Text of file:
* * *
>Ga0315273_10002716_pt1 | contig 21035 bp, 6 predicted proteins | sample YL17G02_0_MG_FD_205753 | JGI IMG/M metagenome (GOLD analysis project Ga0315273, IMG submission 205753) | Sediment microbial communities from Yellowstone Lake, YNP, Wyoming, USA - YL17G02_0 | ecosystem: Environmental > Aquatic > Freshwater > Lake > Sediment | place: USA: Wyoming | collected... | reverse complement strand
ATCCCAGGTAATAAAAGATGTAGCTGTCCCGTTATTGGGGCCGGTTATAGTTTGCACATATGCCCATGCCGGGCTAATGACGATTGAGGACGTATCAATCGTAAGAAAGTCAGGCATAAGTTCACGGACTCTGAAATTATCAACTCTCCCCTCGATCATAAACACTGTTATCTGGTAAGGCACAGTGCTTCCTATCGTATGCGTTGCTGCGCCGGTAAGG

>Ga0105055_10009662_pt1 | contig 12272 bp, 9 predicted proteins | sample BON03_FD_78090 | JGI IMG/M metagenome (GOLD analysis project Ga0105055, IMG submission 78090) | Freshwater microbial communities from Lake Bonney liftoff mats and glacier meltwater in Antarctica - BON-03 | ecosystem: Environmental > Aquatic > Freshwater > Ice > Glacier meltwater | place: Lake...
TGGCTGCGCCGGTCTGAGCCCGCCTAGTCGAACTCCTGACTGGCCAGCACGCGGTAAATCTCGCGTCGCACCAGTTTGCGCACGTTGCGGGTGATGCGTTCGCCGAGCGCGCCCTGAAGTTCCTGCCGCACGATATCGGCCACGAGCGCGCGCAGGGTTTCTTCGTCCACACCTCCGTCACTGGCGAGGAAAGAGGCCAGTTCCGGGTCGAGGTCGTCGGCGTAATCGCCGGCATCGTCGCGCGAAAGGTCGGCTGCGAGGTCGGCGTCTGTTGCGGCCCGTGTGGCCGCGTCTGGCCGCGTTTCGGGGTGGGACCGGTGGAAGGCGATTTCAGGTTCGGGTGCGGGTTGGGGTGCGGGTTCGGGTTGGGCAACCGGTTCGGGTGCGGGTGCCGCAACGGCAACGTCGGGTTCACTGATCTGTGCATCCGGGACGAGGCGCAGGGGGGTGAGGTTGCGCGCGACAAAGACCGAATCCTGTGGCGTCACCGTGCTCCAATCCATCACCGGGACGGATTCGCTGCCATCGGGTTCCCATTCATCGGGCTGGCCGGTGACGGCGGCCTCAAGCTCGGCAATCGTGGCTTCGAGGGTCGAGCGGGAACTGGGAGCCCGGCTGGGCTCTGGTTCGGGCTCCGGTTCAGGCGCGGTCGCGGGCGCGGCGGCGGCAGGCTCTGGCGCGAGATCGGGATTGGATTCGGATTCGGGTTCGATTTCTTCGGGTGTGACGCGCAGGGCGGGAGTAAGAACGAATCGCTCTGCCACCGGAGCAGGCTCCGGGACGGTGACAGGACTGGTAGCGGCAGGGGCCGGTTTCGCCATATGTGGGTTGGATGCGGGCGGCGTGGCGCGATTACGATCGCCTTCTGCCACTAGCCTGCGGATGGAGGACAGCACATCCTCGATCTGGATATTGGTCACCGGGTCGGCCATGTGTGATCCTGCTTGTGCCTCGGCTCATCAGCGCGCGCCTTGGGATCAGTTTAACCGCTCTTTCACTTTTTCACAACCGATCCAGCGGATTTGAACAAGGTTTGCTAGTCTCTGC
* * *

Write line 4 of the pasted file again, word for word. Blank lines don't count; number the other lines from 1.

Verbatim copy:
TGGCTGCGCCGGTCTGAGCCCGCCTAGTCGAACTCCTGACTGGCCAGCACGCGGTAAATCTCGCGTCGCACCAGTTTGCGCACGTTGCGGGTGATGCGTTCGCCGAGCGCGCCCTGAAGTTCCTGCCGCACGATATCGGCCACGAGCGCGCGCAGGGTTTCTTCGTCCACACCTCCGTCACTGGCGAGGAAAGAGGCCAGTTCCGGGTCGAGGTCGTCGGCGTAATCGCCGGCATCGTCGCGCGAAAGGTCGGCTGCGAGGTCGGCGTCTGTTGCGGCCCGTGTGGCCGCGTCTGGCCGCGTTTCGGGGTGGGACCGGTGGAAGGCGATTTCAGGTTCGGGTGCGGGTTGGGGTGCGGGTTCGGGTTGGGCAACCGGTTCGGGTGCGGGTGCCGCAACGGCAACGTCGGGTTCACTGATCTGTGCATCCGGGACGAGGCGCAGGGGGGTGAGGTTGCGCGCGACAAAGACCGAATCCTGTGGCGTCACCGTGCTCCAATCCATCACCGGGACGGATTCGCTGCCATCGGGTTCCCATTCATCGGGCTGGCCGGTGACGGCGGCCTCAAGCTCGGCAATCGTGGCTTCGAGGGTCGAGCGGGAACTGGGAGCCCGGCTGGGCTCTGGTTCGGGCTCCGGTTCAGGCGCGGTCGCGGGCGCGGCGGCGGCAGGCTCTGGCGCGAGATCGGGATTGGATTCGGATTCGGGTTCGATTTCTTCGGGTGTGACGCGCAGGGCGGGAGTAAGAACGAATCGCTCTGCCACCGGAGCAGGCTCCGGGACGGTGACAGGACTGGTAGCGGCAGGGGCCGGTTTCGCCATATGTGGGTTGGATGCGGGCGGCGTGGCGCGATTACGATCGCCTTCTGCCACTAGCCTGCGGATGGAGGACAGCACATCCTCGATCTGGATATTGGTCACCGGGTCGGCCATGTGTGATCCTGCTTGTGCCTCGGCTCATCAGCGCGCGCCTTGGGATCAGTTTAACCGCTCTTTCACTTTTTCACAACCGATCCAGCGGATTTGAACAAGGTTTGCTAGTCTCTGC